on board. Then there’s the media, which eagerly provide a platform and echo
chamber for the most terrifying apocalyptic scenarios the roosters can conjure
up: seas rising twenty feet to drown Manhattan, the Netherlands and Bangladesh;
a shutdown in “thermohaline convection” in the oceans to plunge
Europe into a new ice age; multiplying hurricanes and tornadoes; an end to
polar bears; a vast increase in malaria, dengue fever; Ebola virus, and a
cornucopia of other diseases. (p. 18)
No
sooner had I read that and recalled the surfeit of anti-man movies that have
been made over the decades, including several of the most recently and tackily
produced ones released on Netflix, than on the next page I read this:
The most far-out speculation of
all comes from researchers at Pennsylvania State University [together with
NASA], who suggest rising greenhouse emissions could tip off aliens that we are
a rapidly growing threat to the universe and lead them to take drastic action
against Earth before the threat escalates further. (Brackets mine)
Shades
of that “classic,” The Day the Earth Stood Still.
Wanting to see that for myself, I looked up the headlines in Isaac’s endnotes,
and, low and behold, there it was. See for yourself here
and here.
Perhaps equally bizarre was Al “Hockey Sticks” Gore, yelling in his
best “Godzilla” voice, recently saying that climate change deniers
should be shunned like “racists.”
In
this chapter, Isaac covers but briefly the whole “ClimateGate”
scandal surrounding the University of East Anglia and its manufactured data,
together with the doctoring of the IPCC’s 1996 report on global warming. The
revelations contained in the hacked East Anglia emails between British and
American “climate scientists” ought to have served as coffin nails in
the AWG movement and its participants charged with fraud. For example, they
consciously suppressed all reference to the “Medieval Warm Period” in
its data collection because the data for that period did not conform to the a priori conclusions of the researchers,
whose agenda was political, not science-driven facts. This was aside from the
deliberately corrupted and manipulated data from other periods, including our
own. But because the U.N., various governments, and much of the
government-bankrolled scientific establishment had a vested interest in
continuing the falsehoods, the movement rolled on.
In
her chapter, “Apocalyptic Jazz,” Isaac writes:
Landes writes that past
apocalyptic prophecies have, without exception, been wrong. Of course, there’s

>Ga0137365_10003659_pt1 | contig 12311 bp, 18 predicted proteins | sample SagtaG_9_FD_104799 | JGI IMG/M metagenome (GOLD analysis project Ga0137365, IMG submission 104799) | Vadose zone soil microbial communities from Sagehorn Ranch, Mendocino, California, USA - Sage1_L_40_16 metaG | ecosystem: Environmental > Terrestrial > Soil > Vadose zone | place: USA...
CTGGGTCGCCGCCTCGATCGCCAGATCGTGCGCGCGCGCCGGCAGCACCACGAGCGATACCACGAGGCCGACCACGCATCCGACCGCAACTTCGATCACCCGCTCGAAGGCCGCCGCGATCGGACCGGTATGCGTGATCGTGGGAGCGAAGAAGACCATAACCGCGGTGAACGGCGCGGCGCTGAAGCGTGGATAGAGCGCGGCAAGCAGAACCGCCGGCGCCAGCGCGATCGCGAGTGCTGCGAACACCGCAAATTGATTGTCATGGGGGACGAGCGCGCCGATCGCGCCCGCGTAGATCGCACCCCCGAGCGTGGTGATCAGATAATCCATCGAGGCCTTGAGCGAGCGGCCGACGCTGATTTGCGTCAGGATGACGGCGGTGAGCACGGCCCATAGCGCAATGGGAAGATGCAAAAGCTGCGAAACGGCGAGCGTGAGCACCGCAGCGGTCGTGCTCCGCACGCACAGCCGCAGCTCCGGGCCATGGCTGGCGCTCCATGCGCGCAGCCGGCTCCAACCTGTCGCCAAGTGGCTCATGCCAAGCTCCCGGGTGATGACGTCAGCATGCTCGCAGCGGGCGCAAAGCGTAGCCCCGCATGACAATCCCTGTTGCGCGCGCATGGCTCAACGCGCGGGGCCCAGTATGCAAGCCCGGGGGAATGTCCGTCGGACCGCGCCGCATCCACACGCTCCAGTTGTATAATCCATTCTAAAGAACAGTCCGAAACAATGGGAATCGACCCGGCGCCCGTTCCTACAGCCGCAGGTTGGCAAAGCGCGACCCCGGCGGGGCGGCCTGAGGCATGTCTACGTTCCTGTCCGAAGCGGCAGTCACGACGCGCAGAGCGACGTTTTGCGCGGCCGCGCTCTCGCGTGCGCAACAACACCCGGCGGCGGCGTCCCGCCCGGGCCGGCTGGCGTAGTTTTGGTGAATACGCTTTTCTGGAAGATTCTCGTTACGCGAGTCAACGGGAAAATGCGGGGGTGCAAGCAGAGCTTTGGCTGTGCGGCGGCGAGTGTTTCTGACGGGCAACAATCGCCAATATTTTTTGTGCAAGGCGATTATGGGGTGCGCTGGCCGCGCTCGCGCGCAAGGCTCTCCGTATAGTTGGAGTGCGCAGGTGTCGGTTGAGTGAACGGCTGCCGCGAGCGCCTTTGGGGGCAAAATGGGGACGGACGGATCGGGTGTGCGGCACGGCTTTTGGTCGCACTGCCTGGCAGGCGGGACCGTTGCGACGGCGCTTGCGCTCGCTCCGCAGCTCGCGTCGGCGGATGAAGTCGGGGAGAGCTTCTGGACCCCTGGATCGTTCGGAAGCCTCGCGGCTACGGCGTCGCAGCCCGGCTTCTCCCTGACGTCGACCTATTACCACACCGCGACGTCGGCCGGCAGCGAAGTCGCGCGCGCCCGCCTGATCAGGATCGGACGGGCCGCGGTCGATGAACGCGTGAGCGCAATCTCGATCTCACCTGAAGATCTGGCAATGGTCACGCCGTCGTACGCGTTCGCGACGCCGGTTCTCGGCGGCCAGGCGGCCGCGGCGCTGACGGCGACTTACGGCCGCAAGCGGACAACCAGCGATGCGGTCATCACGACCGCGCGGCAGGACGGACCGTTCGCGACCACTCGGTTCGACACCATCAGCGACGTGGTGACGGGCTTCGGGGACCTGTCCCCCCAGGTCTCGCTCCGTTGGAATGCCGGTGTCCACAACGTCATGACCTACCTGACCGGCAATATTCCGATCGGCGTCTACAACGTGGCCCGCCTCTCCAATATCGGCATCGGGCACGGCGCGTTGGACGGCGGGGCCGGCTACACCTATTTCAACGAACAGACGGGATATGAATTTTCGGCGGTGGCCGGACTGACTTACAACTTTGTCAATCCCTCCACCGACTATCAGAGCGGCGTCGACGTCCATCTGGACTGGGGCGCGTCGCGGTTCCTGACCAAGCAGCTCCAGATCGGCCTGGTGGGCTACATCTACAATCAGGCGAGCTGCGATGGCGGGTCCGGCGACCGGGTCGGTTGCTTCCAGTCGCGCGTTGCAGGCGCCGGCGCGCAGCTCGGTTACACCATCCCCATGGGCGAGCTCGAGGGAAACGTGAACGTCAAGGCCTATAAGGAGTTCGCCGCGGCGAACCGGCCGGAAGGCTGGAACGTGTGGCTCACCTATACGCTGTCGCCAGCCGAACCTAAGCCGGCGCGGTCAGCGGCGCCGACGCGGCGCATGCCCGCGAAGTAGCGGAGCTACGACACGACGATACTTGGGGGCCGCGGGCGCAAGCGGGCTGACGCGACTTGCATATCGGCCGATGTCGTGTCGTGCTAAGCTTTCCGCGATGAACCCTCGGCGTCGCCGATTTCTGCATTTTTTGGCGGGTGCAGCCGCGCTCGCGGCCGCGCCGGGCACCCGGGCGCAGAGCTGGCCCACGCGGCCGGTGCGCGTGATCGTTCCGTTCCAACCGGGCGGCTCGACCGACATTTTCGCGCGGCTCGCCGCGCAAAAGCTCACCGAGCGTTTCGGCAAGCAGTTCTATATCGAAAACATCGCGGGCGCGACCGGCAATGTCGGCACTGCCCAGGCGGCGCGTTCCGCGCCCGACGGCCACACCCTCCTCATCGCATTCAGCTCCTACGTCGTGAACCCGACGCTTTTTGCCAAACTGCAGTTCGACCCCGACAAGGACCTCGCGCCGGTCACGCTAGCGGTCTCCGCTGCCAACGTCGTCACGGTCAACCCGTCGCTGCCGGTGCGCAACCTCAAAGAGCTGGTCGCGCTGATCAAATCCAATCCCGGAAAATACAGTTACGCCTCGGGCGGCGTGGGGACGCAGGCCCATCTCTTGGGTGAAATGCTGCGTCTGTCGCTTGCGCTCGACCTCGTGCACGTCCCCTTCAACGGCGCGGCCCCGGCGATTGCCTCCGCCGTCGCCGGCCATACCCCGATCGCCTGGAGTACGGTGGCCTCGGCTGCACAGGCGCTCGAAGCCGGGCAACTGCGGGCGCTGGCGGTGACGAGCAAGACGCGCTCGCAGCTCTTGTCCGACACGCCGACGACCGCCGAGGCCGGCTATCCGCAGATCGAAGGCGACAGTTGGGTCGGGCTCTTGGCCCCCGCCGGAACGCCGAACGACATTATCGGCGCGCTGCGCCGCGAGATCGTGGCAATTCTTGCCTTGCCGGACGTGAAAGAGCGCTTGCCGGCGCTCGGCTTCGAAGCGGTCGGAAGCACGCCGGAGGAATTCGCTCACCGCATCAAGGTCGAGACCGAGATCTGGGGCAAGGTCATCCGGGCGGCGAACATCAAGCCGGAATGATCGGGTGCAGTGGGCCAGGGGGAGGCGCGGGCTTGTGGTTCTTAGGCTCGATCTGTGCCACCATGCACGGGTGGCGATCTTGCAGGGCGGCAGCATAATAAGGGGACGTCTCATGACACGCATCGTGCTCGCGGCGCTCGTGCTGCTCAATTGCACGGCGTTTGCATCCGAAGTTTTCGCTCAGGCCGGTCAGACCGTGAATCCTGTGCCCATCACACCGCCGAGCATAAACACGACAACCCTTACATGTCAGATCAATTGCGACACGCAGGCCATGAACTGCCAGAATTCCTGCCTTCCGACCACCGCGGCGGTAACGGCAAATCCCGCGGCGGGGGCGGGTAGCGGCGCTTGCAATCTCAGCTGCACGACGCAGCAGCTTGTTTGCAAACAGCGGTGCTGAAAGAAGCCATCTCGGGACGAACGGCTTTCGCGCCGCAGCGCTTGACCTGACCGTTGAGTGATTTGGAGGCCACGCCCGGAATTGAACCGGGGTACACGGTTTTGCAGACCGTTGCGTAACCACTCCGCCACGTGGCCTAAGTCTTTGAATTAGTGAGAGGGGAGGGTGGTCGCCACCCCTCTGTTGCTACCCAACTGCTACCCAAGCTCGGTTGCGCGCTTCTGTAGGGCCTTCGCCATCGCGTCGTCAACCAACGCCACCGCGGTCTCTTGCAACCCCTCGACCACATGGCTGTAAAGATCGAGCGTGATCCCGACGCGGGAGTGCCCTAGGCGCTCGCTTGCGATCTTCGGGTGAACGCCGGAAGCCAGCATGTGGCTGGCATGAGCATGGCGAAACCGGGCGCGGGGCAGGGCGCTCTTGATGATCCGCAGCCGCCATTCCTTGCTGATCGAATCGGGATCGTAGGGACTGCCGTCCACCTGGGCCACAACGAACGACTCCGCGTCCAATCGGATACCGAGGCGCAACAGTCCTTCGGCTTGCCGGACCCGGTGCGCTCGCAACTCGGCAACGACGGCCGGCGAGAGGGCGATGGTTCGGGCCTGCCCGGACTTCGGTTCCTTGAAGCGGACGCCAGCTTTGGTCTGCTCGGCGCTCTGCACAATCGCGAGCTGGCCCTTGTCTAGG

always a first time. But given that 100 percent failure record, surely the owls
deserve a hearing. The owls contend that natural cycles shaped by sun and sea
play a far more important role than greenhouse gases in determining global
temperature. They say variation in the sun’s energy output correlates better
with the Earth’s temperature over time than do carbon dioxide levels. (p. 31)
Indeed,
as Isaac notes later in her book, rises in carbon dioxide levels do not
necessarily cause any temperature fluctuations, up or down, in the atmosphere.
Isaac
has chapters on the costs of “renewable energy” projects and
programs, the attrition among AWG supporters who are having belated second
thoughts about the credibility and costs of such programs, how Europe has
enfeebled itself by mandating that such programs be integrated into existing
energy sources, with the aim of making countries completely dependent on renewable,
and what’s in store for the U.S. if we do not “rethink” the costs of
the same programs and killing all capacities of coal, natural gas, and nuclear
power sources (which would indeed be catastrophic, propelling the country back
to pre-Industrial Revolution standards of living, which environmentalists would
also object to, provided they could communicate their objections by horse or
shoe leather; but then we’d hear from the animal rights brigades).
I
highly recommend Rael Isaac’s book as a primer on the whole AWG scam. She has
packed so much important information in so few pages that one can’t help but become
a card-carrying “owl.” I also recommend that readers question the
motives of those caring environmentalists who want to “save the planet,”
because if more people grasped their nihilistic means and ends, we would have a
better chance of preventing the collapse of Western civilization.  
And
then my short story about the caveman won’t become prophetic at all.
Roosters
of the Apocalypse: How the Junk Science of Global Warming is Bankrupting the
Western World
,
by Rael Jean Isaac. Washington DC: Bravura Books, 2013. 119 pp.